I really wanted to not care about this game. I had convinced myself that this game did not matter: win or lose we would still be winning the Big East tournament, end up a #1 seed, and go deep in March. Win or lose, the Haters (a very real alliance of ESPN, online commenters, and college football fans trying to watch basketball) would still doubt the legitimacy of our high ranking. They would still point out our recent March miscarriages until we advance to the promised land of the second weekend.
But then I watched my team fall apart in a big game, again. It was then that I realized that this game not only mattered, it was frighteningly indicative of our performance in games against equal or better opponents.
What scared me the most was seeing the Villanova basketball team I thought I knew unravel out of control. The mistakes began innocently enough: missed layups, clinking threes. Then they began to add up, with a missed dunk in between for good measure. Let’s not forget the unforced turnovers and steals we gave up under our own basket. For all these mistakes though, somehow we stayed in it for most of the game. Maybe that’s heartening.
As with any Villanova loss, the threes were not dropping either. Per usual, once the team found themselves down by a few buckets, shots from beyond the arc increased in a futile attempt to stage a comeback by failing means. Why we revert back to our old offense when we are behind baffles me.
The major contributor to Wednesday night’s defeat was a lack of Villanova defense. Even when Villanova had played sub-par games this past season, the defense was always there to bail us out. At Xavier, however, our defense was laughably bad. It became clear sometime in the first half that the refs felt whistle-happy in this particular game. For every Xavier drive to the basket, a foul was called. The consequences were twofold: first, our best players found themselves in foul trouble early. Second, Chris Mack adjusted his offense when Jay Wright did not. Mack switched his usual shooting offense to a paint-centered offense, and it paid dividends for the rest of the night. Our defense was too afraid to challenge any charging Musketeer to the point that we would literally take a step out of the way for fear of fouling. Perhaps if Coach had urged his players to drive to the paint instead of shooting beyond the arc, the game could have been more competitive.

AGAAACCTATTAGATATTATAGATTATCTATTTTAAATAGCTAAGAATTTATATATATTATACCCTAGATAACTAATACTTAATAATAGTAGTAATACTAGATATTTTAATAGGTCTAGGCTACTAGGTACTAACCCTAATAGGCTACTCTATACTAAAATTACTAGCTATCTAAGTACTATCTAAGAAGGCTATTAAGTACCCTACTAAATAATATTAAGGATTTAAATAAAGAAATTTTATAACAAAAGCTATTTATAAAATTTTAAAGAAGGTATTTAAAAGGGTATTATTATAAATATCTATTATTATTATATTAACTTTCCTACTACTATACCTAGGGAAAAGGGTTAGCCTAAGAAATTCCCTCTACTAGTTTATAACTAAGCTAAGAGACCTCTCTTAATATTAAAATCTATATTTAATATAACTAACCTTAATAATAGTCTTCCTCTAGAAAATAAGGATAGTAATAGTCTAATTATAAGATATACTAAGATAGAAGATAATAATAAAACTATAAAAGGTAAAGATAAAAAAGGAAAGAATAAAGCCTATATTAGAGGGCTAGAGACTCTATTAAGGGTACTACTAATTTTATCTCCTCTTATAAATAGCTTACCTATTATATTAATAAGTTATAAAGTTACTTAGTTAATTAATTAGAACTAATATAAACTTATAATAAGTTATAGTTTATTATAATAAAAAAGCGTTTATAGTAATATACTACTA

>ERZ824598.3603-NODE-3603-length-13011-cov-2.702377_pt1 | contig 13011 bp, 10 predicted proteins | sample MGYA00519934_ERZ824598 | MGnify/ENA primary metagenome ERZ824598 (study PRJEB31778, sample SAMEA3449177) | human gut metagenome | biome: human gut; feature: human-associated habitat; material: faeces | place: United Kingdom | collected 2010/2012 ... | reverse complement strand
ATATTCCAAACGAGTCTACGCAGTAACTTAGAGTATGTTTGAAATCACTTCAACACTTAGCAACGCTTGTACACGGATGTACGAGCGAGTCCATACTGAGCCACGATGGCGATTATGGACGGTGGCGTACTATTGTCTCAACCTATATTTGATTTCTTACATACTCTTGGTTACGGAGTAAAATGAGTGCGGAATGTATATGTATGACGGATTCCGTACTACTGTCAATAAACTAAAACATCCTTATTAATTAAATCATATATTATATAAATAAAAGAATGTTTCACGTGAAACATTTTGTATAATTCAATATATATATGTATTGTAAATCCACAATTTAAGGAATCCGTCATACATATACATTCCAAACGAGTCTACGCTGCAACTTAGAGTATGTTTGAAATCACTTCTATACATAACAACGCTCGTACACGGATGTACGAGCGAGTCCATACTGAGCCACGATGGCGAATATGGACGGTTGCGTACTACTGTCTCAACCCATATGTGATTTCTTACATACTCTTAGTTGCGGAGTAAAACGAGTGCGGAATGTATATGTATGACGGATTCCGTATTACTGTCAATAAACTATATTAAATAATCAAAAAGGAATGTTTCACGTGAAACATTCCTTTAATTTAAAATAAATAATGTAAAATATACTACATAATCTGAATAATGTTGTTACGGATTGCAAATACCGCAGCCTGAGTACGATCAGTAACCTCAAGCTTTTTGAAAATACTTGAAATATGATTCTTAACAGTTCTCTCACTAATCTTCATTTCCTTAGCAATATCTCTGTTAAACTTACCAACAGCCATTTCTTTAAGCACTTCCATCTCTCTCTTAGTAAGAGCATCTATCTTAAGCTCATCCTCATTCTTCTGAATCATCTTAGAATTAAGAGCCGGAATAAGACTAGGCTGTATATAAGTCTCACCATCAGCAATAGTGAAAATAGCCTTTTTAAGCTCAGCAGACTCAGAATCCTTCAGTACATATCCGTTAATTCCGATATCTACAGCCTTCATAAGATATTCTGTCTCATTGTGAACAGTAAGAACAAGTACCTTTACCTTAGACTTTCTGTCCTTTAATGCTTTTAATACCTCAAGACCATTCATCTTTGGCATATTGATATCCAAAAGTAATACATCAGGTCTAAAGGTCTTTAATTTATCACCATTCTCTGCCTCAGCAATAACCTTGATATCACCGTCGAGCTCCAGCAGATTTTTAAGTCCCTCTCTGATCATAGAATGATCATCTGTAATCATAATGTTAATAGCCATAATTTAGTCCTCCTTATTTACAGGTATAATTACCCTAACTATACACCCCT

The harrowing thought I could not get out of my head by halftime, and especially after the final buzzer, was that I have not seen this team so out of character since the infamous NC State game. We looked spooked in repeatedly missing shots I’ve never seen us miss. I have always been the utmost defender of Villanova basketball whenever some ignoramus suggests my team will not make it far in March. The truth is, the team I know will make it to the Final Four. However, if for some reason we make uncharacteristic games a habit, the prophesy spoken upon us will come to fruition. I rue that day.
If you want some positive takeaways from this game, I can muster a few: first, this is good for the league. The Big East will probably have two #1 seeds now, so no matter how many other league teams get the Invite, our conference will be accepted as truly one of the powers. Second, Villanova played one of its worst games of the year and still kept it competitive until the end. Lastly, maybe this loss will fire up a team that had been comfortably winning for so long. From here on out, every win will be a true accomplishment and must be worked for as such.
In closing, it is apparent that this team still has serious work to do before it becomes a Final Four squad. The bench needs to step up. Adjustments need to be made on the fly. Take one look at the calendar and you too know that this is crunch time. Luckily for us Villanovans, the changes necessary are not drastic. The tools are all here: now is the time for this team to apply them like the masterpiece it is.